Yeshiva University Welcomes Incoming Faculty
This fall, Yeshiva University students will find their academic experience enhanced by new faculty hires in fields spanning economics, chemistry, political science, history and Torah studies.
“Our new faculty members are dedicated to teaching our students and to a life of research—focuses that help build a great university,” said Dr. Lawrence Schiffman, YU’s vice provost of undergraduate education. “We hope that we’ll have very long associations with them as they continue to contribute to our students and to their fields.”
In particular, the department of economics, under the direction of Henry and Bertha Kressel Professor of Economics Dr. James Kahn, will be expanding with the addition of three new shared faculty members at Yeshiva College and Stern College for Women. Mathematical economist Dr. Gaetano Bloise, from the University of Rome, will join the department as professor of economics; macroeconomist Dr. William Hawkins, from the University of Rochester, will serve as assistant professor of economics; and Michael Richter, a game and decision theorist completing his PhD from New York University, will join the department as an instructor of economics. The three will play a big role in YU’s new Masters of Science in Quantitative Economics program (MQE), also scheduled to debut this fall.
“These three new faculty members are doing research on the frontiers of macroeconomics and economic theory,” said Kahn. “They are excellent teachers and will enable the department to launch a first-rate master’s program in quantitative economics.”
“I’m thrilled to be joining the economics department at YU,” said Hawkins. “It will be very interesting to be among the faculty teaching this year’s inaugural intake to the masters program in quantitative economics, and I’m looking forward just as much to teaching in the undergraduate program on both campuses.”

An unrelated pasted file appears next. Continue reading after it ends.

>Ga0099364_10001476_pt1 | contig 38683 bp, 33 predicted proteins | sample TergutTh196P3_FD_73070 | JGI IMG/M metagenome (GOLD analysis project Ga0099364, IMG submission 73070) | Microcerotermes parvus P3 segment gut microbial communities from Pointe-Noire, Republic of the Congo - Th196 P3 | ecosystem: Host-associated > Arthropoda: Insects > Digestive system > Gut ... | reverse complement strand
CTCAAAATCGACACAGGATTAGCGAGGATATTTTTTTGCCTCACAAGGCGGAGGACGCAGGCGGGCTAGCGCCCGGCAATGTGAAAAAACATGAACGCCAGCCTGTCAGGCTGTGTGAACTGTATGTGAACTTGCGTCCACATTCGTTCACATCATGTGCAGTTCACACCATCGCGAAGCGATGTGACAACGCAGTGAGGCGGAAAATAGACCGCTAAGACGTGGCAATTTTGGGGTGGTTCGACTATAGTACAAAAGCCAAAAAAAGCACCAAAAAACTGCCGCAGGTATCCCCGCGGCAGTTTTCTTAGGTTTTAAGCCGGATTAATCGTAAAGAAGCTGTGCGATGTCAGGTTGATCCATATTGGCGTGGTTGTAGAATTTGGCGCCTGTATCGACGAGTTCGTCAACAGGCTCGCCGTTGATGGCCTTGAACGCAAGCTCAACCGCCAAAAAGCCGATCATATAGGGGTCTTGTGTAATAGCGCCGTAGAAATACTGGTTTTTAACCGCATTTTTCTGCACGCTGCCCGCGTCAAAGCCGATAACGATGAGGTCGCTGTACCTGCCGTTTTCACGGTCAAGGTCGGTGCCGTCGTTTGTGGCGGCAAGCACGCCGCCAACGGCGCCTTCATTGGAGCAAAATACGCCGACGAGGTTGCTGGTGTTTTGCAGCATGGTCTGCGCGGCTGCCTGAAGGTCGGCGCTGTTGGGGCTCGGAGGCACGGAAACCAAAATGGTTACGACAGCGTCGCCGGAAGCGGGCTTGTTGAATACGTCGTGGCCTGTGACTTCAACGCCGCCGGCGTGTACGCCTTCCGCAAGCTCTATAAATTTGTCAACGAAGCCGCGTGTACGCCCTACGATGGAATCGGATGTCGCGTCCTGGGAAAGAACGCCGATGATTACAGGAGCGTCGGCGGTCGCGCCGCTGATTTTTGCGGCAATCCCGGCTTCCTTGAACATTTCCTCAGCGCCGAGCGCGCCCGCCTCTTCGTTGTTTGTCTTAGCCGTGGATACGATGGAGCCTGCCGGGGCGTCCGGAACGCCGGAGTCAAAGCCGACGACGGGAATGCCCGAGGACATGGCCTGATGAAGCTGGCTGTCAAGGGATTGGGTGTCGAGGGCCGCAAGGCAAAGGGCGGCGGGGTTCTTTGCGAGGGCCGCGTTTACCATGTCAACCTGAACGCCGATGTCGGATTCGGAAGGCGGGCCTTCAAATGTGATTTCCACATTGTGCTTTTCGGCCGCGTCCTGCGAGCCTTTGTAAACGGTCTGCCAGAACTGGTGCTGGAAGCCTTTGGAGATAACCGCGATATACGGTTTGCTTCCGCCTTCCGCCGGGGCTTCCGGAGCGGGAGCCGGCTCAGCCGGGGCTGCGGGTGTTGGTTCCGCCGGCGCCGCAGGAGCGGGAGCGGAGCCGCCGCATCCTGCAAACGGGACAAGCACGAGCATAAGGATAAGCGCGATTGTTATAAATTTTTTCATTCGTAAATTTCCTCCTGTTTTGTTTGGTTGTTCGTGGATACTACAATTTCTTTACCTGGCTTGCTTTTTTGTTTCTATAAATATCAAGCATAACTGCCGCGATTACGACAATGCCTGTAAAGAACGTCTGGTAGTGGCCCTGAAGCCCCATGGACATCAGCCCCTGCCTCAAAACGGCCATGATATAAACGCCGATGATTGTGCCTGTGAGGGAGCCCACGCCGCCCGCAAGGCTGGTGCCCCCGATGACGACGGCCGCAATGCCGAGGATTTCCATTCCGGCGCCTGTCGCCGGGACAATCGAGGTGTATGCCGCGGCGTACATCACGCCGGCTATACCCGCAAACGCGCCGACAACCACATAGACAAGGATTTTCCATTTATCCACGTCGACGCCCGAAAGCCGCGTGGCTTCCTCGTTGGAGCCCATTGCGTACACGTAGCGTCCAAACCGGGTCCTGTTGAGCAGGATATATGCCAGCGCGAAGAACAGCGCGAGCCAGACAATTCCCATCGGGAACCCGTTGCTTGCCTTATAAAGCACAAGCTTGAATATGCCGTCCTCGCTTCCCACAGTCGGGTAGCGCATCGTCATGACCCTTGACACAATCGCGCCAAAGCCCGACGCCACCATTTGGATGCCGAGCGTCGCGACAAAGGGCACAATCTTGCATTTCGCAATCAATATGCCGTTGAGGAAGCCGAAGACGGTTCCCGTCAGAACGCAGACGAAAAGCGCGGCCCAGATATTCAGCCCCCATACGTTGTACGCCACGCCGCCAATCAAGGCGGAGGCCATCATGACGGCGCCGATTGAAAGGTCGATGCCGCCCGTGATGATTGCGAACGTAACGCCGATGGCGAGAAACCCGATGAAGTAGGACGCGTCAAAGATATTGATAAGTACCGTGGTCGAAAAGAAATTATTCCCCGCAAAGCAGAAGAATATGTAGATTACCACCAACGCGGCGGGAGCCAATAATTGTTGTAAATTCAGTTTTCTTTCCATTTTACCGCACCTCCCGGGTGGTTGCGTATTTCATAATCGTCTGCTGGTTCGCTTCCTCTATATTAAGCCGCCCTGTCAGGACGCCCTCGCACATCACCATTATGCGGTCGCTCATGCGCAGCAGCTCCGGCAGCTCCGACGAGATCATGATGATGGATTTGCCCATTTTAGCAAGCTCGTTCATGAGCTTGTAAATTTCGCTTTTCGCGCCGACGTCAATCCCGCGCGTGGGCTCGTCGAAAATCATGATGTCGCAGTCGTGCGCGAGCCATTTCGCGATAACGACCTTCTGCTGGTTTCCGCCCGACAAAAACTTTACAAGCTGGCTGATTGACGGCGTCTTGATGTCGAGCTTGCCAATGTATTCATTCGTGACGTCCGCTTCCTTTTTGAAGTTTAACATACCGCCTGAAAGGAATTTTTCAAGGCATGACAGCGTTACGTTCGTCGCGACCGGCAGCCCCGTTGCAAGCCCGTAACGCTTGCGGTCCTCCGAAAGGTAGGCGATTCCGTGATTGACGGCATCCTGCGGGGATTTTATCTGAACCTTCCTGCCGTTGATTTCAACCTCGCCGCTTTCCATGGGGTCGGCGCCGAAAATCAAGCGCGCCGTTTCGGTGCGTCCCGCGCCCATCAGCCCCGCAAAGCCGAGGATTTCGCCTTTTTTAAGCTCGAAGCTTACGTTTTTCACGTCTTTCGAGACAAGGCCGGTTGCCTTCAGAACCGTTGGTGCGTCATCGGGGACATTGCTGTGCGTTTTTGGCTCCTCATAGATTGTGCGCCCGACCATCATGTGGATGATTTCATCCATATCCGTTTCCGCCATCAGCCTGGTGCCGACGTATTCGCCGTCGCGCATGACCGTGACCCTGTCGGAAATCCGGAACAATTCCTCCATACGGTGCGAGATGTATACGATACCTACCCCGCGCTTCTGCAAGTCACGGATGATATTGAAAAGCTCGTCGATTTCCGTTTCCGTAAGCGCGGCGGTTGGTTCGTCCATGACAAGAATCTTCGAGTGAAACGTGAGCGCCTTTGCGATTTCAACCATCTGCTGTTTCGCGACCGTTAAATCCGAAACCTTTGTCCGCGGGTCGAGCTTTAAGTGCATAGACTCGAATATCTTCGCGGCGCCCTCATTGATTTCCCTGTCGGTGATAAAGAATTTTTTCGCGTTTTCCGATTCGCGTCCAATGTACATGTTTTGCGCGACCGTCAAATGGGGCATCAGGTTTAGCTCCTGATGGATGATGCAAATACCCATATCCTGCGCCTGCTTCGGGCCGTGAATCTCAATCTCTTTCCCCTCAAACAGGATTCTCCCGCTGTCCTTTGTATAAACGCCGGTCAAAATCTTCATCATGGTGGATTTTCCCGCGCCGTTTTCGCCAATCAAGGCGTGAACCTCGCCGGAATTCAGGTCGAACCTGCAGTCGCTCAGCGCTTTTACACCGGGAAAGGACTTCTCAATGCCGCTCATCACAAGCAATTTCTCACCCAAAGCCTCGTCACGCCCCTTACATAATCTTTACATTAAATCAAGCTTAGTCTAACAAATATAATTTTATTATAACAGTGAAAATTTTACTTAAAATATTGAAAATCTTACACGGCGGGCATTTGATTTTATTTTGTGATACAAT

Hawkins added, “The recession and the events of the last few years have made this a fascinating time to study macroeconomics and I hope to share that fascination with students.”
Dr. Bella Tendler, a 2004 graduate of Stern College as well as a 2012 graduate of Princeton University’s PhD program in Near Eastern studies, will join Yeshiva College’s history department as a visiting assistant professor. She will teach two courses, “The Middle East I,” and “Orthodoxy and Heresy in Medieval Islam.”
“Many of the scholars working here were my own professors, whose stimulating classes and personalized attention made me fall in love with the academy in the first place,” said Tendler. “Joining their ranks as a colleague is an exceptional honor and I hope to rely on their guidance and friendship in this new incarnation of my Yeshiva University career.”
Dr. David LeBard and Dr. Daniel Lim will join Yeshiva College’s chemistry department as assistant professors. LeBard’s work focuses on theoretical investigation of charge transfer processes in biological molecules. Other areas of his research include the dynamics and structure of biological liquids and high performance simulations and analysis. LeBard will teach “Molecular Biochemistry” and “Physical Chemistry I” in the fall. Lim’s research projects will include the development of synthetic methodology, involving asymmetric catalysis and the development of new bond forming reactions with applications to the total synthesis of biologically significant natural products. He will be teaching “General Chemistry I.”
Additional new faculty hires at YU include Rabbi Simcha Willig, instructor of Torah studies at the James Striar School of General Jewish Studies, who will be teaching “Mussar” and “Jewish Ethics”; Rabbi Moshe Tvzi Weinberg, instructor of Torah studies at the Irving I. Stone Beit Medrash Program, who will be teaching “Halachah: Yoreh Deah,” “Samuel,” “Advanced Talmud Beit Midrash,” “Advanced Talmud Baba Metzia,” and “Hashkafah: Jewish Theology & Ethics”; and Dr. Utku Sezgin, visiting assistant professor of political science at Yeshiva College, who will be teaching “Problems of Political Development” and “Voting and Elections.”
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